Eight months ago Karen Sutherland of Edible Eden Design opened her incredible urban food garden ‘Gunyah’ with Open Gardens Victoria. If you missed it this year, Karen has just announced she will be opening her garden with OGV again on 4th and 5th March 2017.
Karen is passionate about teaching people how to create productive, edible gardens. Keep reading as we share her expert tips for a productive summer garden!
Karen Sutherland of Edible Eden Design. Photo: Linda Hampton
In the Perennial Patch
Long lasting annuals such as Mizuna, Celery, Silverbeet, 5-Coloured Chard, Perpetual Spinach and Flat Leaf Parsley (that’s a vegetable isn’t it?) all go to seed at the first hint of warm weather, so replace them now if you haven’t already. Keep some Parsley plants going by removing the flowering stem so you can keep harvesting these while others supply pollen for beneficial insects and then drop seed to make more Parsley plants.
Perennials such as Rhubarb, Red Dock and Lemon Sorrel sometimes flower at this time. Remove flowering stems to keep plants producing more of the stalks and leaves you want.
Timing is important in harvesting as well as planting. Asparagus is doing its masculine thing now and it’s also time to harvest and enjoy up till the end of the year, after which you should refrain so the plant can grow and store some energy for next year's harvest.
The Perennial Patch at Gunyah with Red Dock and Alpine Strawberry plants in the foreground. Photo: Karen Sutherland
Also wanting to seed at this time are Leafy Lettuces, Rocket and Bok Choy – it’s almost like nature is saying – Eat More Greens Now! If you have the space, use a firm bamboo stake to retain a plant for insect pollen and seed but remember to wait until seed is dry to harvest. Choose a slightly shaded spot to plant new Leafy Lettuces and Rocket now for summer salad and keep them well-watered, to keep them from going to seed. Pick snow peas and broad beans daily to help keep plants producing, but remember that the first really hot days will finish these off.
If you haven’t already, get your summer beans and tomatoes in! For a long harvest, plant bush beans for a quick result and climbing beans to produce pods later and longer. When the weather finally warms, sow cucumbers and zucchinis direct where you want them to grow, as these plants don’t like transplanting. You’ll only need a couple of zucchini seed to feed a family, but plant around three to four cucumber seeds per person as the attrition rate of these seedlings is high, although keeping snails off new seedlings will help.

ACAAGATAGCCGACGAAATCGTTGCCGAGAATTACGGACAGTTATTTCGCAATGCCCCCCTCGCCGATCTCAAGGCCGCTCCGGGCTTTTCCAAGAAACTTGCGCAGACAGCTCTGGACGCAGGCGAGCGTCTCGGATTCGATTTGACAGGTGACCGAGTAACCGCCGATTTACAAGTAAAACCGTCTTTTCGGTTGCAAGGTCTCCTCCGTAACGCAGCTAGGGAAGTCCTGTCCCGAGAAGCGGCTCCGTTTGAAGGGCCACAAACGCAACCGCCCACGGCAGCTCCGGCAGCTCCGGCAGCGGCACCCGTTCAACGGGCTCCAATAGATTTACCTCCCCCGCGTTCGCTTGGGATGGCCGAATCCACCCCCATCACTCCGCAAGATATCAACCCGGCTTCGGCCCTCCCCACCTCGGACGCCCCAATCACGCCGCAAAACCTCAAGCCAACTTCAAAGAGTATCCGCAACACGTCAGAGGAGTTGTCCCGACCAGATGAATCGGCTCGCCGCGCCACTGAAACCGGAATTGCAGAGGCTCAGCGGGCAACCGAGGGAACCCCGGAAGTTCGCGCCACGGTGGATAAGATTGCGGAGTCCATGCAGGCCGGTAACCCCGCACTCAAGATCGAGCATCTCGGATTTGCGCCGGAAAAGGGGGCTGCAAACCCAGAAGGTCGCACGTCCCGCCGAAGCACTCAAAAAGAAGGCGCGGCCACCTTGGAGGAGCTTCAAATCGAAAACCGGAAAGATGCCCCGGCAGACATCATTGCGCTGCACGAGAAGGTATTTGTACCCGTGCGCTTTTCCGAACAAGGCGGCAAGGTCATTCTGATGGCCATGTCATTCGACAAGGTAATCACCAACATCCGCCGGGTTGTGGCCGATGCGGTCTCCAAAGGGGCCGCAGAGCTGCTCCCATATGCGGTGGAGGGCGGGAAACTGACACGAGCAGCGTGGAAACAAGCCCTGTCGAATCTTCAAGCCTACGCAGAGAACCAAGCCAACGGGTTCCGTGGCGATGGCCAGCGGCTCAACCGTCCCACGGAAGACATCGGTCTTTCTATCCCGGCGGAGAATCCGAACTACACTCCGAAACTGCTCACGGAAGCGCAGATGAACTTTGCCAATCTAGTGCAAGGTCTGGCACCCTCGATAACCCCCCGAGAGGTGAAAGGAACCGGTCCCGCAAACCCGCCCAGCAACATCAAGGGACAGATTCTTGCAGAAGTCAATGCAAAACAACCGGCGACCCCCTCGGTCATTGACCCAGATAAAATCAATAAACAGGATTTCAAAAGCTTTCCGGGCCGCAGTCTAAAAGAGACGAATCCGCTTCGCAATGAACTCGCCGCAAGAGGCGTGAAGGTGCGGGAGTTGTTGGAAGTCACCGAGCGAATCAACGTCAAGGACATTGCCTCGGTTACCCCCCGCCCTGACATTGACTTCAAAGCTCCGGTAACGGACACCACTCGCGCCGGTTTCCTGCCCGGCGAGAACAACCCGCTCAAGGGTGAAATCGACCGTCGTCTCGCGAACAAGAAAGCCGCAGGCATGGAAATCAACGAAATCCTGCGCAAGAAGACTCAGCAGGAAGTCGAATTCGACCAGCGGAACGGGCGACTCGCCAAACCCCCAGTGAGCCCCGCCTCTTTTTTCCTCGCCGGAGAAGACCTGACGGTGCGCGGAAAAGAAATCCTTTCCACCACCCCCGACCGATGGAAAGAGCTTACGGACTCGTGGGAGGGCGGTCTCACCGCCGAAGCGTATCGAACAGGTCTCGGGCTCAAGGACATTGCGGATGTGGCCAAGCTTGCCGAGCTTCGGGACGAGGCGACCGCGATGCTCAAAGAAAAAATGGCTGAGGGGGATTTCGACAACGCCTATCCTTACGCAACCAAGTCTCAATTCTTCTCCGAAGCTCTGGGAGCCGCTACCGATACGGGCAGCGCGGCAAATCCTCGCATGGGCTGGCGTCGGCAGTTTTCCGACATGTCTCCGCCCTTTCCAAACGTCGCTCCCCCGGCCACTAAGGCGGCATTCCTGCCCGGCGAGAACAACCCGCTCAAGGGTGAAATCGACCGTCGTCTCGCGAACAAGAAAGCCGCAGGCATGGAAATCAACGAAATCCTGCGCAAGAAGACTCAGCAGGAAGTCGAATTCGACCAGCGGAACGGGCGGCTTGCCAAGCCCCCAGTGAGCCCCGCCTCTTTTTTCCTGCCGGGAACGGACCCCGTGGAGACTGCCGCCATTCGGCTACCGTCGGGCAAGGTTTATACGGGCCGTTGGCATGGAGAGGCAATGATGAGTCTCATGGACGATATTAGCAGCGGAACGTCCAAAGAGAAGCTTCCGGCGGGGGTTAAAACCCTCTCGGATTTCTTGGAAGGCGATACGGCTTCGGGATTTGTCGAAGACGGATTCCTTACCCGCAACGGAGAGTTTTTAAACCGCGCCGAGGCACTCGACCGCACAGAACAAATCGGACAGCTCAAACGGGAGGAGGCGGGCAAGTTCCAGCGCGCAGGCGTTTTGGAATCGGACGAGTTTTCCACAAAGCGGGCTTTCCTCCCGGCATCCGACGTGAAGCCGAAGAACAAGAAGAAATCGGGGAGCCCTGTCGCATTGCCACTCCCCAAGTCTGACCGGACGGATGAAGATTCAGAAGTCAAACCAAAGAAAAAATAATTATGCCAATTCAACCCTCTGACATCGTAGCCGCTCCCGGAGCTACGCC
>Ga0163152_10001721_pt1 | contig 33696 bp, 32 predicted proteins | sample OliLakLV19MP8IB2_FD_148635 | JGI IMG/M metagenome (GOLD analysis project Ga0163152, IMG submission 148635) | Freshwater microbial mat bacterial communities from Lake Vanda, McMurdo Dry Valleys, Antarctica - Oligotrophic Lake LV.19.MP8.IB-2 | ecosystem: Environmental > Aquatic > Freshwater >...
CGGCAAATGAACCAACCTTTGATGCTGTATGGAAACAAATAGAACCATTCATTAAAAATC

This year I’m trying ‘Ray’s Bean’, a type of Borlotti bean that’s suitable for eating later than the usual green pod stage but earlier than dried beans. Bean seeds are harvested when fully grown, fat and green and cooked into protein rich bean dishes without the long soaking and cooking of dried beans. The beans can be frozen after removing from the pods, without the need for blanching first – an easy and tasty source of home-grown protein! I got my seed from Lindy at Island Herbs, who has limited numbers of seeds for sale. I also plan to sell seed of this and my beautiful Delta Louise Snow Pea at the Gunyah Garden opening in March 2017.
Colourful Delta Louise Snow Peas - look out for seed at our next Open Garden in March 2017. Photo: Karen Sutherland
Ray's Beans climbing madly in front of Spring's colourful Broad Beans. Photo: Karen Sutherland
Fruit Forever - All Year Round Harvest
Suburban gardens can be fruitful all year round with some planning. If your harvest basket is looking a little empty, make plans for next year now!
Rhubarb - plant at least one plant per person in the household. Look for varieties such as Ever Red for year round harvest or Giant Victoria for sweet and tasty stalks.
Alpine strawberries have small but incredibly tasty fruits produced earlier than their larger cousins. They are a bit slower than normal this year due to cold weather.
Strawberries are starting to produce now, so keep them covered with bird netting to make sure you get some. If you’re planting now, put in at least a dozen plants per person in a really sunny spot with rich soil.
Citrus – OK you have to be patient and remove flowers and fruit for the first couple of years in colder climates so the roots get well established, but the scent of orange blossom and picking fresh oranges is worth the wait! Mandarins are more upright so well suited to planting along a fence-line. Plant a mix of varieties to ensure a long harvest.
Preserved Fruit - make time this summer to pick or source then bottle some stone fruit for enjoying in spring before other fruit appears.
Orange Blossom and Bottled Apricots from Karen's garden, Gunyah. Photo: Karen Sutherland
For more information or to subscribe to Karen's newsletter go to www.edibleedendesign.com